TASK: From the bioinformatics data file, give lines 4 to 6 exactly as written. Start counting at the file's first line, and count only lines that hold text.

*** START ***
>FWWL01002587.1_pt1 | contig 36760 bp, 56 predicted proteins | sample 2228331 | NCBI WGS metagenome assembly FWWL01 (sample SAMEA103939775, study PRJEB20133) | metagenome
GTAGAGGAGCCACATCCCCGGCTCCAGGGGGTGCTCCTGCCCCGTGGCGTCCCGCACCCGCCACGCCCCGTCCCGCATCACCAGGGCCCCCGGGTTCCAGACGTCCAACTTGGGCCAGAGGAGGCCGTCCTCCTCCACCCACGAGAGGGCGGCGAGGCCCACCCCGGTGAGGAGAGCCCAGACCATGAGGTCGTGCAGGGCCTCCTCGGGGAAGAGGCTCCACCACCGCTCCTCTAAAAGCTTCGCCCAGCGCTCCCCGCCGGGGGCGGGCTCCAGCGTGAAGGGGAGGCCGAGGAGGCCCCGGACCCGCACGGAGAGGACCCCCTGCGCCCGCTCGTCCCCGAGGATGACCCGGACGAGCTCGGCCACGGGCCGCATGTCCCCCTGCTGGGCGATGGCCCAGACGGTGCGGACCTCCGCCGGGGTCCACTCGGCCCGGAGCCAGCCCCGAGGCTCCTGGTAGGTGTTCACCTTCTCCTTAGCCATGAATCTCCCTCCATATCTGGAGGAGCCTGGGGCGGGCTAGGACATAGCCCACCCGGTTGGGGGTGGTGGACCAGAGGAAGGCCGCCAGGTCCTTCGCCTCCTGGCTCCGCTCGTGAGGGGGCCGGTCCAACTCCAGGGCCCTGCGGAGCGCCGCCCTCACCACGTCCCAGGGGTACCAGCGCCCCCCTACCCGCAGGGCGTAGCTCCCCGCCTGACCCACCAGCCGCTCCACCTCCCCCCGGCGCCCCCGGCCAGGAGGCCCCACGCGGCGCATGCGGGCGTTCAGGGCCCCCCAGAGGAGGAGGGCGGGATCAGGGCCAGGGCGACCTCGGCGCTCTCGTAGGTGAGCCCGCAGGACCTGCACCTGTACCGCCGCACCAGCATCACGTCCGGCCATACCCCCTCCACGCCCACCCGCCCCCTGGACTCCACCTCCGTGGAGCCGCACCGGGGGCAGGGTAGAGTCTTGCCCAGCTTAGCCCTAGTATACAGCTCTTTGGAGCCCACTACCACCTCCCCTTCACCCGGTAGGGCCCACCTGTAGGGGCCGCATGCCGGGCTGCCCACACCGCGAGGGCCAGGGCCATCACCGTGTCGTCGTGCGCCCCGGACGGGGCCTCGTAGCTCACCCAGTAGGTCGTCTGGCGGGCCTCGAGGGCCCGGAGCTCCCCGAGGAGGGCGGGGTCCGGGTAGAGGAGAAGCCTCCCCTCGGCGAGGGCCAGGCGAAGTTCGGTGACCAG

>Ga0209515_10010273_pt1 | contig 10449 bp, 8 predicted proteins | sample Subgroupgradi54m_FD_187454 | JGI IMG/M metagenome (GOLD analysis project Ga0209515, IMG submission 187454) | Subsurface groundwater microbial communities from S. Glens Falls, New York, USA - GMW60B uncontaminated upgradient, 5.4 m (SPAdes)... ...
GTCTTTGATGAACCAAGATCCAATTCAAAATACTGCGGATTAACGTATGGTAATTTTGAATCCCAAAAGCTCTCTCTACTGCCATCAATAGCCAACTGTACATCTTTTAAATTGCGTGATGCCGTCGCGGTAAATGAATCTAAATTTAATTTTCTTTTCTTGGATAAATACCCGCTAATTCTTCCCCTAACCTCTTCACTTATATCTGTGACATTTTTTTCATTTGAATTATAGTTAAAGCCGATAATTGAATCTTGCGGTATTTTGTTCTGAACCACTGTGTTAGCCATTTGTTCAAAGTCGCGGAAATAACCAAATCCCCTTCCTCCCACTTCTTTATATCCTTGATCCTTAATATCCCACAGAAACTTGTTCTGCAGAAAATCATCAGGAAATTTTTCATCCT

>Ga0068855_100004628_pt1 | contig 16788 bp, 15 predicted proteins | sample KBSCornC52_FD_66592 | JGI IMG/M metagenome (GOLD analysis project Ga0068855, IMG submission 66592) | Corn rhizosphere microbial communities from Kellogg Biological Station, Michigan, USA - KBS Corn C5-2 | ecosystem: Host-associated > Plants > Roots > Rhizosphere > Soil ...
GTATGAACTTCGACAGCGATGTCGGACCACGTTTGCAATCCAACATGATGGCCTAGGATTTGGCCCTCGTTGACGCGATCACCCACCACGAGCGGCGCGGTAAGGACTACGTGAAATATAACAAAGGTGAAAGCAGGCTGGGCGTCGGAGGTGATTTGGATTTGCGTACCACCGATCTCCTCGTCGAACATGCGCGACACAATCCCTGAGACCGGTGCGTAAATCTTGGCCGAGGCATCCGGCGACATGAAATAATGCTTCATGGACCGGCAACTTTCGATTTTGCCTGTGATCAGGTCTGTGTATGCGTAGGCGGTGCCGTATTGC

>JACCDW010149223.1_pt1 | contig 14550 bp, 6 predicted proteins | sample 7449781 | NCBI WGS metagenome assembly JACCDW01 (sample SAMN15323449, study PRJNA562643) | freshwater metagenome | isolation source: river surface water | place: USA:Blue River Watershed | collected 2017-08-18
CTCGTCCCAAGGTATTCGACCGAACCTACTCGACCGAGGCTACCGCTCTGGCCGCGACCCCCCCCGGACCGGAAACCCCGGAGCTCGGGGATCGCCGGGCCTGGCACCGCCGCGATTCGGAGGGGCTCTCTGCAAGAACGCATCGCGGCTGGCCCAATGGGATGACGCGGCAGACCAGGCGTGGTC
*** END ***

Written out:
GTCTTTGATGAACCAAGATCCAATTCAAAATACTGCGGATTAACGTATGGTAATTTTGAATCCCAAAAGCTCTCTCTACTGCCATCAATAGCCAACTGTACATCTTTTAAATTGCGTGATGCCGTCGCGGTAAATGAATCTAAATTTAATTTTCTTTTCTTGGATAAATACCCGCTAATTCTTCCCCTAACCTCTTCACTTATATCTGTGACATTTTTTTCATTTGAATTATAGTTAAAGCCGATAATTGAATCTTGCGGTATTTTGTTCTGAACCACTGTGTTAGCCATTTGTTCAAAGTCGCGGAAATAACCAAATCCCCTTCCTCCCACTTCTTTATATCCTTGATCCTTAATATCCCACAGAAACTTGTTCTGCAGAAAATCATCAGGAAATTTTTCATCCT

>Ga0068855_100004628_pt1 | contig 16788 bp, 15 predicted proteins | sample KBSCornC52_FD_66592 | JGI IMG/M metagenome (GOLD analysis project Ga0068855, IMG submission 66592) | Corn rhizosphere microbial communities from Kellogg Biological Station, Michigan, USA - KBS Corn C5-2 | ecosystem: Host-associated > Plants > Roots > Rhizosphere > Soil ...
GTATGAACTTCGACAGCGATGTCGGACCACGTTTGCAATCCAACATGATGGCCTAGGATTTGGCCCTCGTTGACGCGATCACCCACCACGAGCGGCGCGGTAAGGACTACGTGAAATATAACAAAGGTGAAAGCAGGCTGGGCGTCGGAGGTGATTTGGATTTGCGTACCACCGATCTCCTCGTCGAACATGCGCGACACAATCCCTGAGACCGGTGCGTAAATCTTGGCCGAGGCATCCGGCGACATGAAATAATGCTTCATGGACCGGCAACTTTCGATTTTGCCTGTGATCAGGTCTGTGTATGCGTAGGCGGTGCCGTATTGC